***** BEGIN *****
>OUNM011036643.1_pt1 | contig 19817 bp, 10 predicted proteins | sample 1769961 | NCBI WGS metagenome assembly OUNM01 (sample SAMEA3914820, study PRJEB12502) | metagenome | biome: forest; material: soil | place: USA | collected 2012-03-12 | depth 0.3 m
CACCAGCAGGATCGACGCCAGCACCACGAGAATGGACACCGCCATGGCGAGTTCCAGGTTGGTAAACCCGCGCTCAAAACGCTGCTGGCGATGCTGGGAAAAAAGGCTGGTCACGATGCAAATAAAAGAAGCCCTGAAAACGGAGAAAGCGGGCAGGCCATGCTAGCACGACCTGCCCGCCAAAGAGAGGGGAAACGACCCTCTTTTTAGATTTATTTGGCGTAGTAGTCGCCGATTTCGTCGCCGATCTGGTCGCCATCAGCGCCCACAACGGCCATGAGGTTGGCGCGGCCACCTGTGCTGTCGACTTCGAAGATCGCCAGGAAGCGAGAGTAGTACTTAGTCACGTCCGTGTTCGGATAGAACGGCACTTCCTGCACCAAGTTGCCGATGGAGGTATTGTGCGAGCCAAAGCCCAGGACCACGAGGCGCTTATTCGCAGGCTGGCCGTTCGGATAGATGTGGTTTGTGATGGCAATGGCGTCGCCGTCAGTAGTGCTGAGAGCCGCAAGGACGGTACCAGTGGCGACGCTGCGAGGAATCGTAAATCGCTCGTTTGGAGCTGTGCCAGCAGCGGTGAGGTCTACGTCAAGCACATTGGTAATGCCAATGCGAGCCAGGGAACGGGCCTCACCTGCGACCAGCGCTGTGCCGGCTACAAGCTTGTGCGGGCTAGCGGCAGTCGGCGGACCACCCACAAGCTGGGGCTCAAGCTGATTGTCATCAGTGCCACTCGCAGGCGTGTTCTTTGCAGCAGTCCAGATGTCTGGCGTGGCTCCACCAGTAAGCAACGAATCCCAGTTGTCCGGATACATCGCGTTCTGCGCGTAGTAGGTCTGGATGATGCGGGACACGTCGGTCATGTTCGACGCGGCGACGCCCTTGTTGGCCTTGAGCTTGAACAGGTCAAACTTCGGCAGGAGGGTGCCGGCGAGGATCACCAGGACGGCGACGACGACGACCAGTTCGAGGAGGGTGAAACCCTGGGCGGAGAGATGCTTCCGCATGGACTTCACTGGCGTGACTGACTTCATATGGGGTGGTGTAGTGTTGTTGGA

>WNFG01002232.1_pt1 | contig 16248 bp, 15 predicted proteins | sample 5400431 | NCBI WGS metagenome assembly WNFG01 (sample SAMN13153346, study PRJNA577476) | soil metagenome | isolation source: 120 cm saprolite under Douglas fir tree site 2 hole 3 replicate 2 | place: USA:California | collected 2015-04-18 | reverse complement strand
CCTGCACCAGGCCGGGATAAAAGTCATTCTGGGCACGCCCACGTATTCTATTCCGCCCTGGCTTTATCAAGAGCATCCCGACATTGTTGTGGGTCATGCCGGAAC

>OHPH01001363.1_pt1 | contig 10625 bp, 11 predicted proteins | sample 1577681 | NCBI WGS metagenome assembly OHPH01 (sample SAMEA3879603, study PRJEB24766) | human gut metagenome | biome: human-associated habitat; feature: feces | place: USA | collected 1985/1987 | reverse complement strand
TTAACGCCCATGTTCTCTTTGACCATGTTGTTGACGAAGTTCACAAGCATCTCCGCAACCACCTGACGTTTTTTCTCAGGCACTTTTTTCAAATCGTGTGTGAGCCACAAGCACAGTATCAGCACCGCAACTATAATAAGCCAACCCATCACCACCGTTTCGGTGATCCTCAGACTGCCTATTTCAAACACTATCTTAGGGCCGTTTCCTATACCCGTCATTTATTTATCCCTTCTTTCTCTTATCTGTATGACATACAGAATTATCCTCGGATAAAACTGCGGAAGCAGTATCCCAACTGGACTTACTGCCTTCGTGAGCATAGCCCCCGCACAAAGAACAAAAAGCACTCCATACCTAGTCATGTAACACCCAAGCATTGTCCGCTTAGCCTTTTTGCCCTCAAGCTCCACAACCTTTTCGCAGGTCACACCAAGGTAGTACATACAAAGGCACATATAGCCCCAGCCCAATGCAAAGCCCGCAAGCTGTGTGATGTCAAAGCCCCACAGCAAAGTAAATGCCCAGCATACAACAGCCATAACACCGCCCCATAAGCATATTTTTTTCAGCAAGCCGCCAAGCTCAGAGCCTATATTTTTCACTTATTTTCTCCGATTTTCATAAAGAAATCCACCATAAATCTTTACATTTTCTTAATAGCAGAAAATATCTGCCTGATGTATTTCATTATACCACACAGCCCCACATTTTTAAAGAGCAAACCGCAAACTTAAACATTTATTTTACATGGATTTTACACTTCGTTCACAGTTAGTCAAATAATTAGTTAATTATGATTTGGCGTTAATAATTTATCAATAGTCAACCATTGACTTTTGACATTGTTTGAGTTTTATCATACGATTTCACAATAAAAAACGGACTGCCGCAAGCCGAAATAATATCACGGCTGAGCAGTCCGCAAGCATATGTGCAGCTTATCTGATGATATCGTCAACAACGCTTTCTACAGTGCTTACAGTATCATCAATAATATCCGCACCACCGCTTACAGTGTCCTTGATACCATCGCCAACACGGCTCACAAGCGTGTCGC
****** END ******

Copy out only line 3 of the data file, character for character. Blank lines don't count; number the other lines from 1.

>WNFG01002232.1_pt1 | contig 16248 bp, 15 predicted proteins | sample 5400431 | NCBI WGS metagenome assembly WNFG01 (sample SAMN13153346, study PRJNA577476) | soil metagenome | isolation source: 120 cm saprolite under Douglas fir tree site 2 hole 3 replicate 2 | place: USA:California | collected 2015-04-18 | reverse complement strand